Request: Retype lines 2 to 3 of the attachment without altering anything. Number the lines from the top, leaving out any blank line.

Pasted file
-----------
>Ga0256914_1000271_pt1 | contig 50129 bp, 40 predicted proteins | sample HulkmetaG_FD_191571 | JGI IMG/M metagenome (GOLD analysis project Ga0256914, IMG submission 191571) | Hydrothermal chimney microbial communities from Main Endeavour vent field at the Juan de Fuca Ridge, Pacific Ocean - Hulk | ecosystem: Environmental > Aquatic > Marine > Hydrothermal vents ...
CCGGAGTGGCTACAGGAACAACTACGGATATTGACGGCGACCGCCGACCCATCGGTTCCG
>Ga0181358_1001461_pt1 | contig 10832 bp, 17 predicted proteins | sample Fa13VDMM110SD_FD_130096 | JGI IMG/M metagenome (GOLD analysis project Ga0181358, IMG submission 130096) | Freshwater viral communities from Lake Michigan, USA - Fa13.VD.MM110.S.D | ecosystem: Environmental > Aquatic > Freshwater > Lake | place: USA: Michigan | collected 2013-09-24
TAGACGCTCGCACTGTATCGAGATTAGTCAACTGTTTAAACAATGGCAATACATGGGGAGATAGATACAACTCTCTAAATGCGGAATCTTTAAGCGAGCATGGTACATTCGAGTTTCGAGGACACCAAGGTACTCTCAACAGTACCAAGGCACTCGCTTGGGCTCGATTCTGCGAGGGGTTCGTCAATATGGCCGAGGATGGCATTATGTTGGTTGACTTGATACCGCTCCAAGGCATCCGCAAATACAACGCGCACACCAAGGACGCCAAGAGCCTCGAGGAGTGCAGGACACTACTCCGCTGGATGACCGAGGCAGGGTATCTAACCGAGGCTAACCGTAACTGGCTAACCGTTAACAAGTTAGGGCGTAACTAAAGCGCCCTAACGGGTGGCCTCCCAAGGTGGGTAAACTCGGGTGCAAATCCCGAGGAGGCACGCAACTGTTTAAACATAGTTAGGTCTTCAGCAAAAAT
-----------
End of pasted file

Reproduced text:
CCGGAGTGGCTACAGGAACAACTACGGATATTGACGGCGACCGCCGACCCATCGGTTCCG
>Ga0181358_1001461_pt1 | contig 10832 bp, 17 predicted proteins | sample Fa13VDMM110SD_FD_130096 | JGI IMG/M metagenome (GOLD analysis project Ga0181358, IMG submission 130096) | Freshwater viral communities from Lake Michigan, USA - Fa13.VD.MM110.S.D | ecosystem: Environmental > Aquatic > Freshwater > Lake | place: USA: Michigan | collected 2013-09-24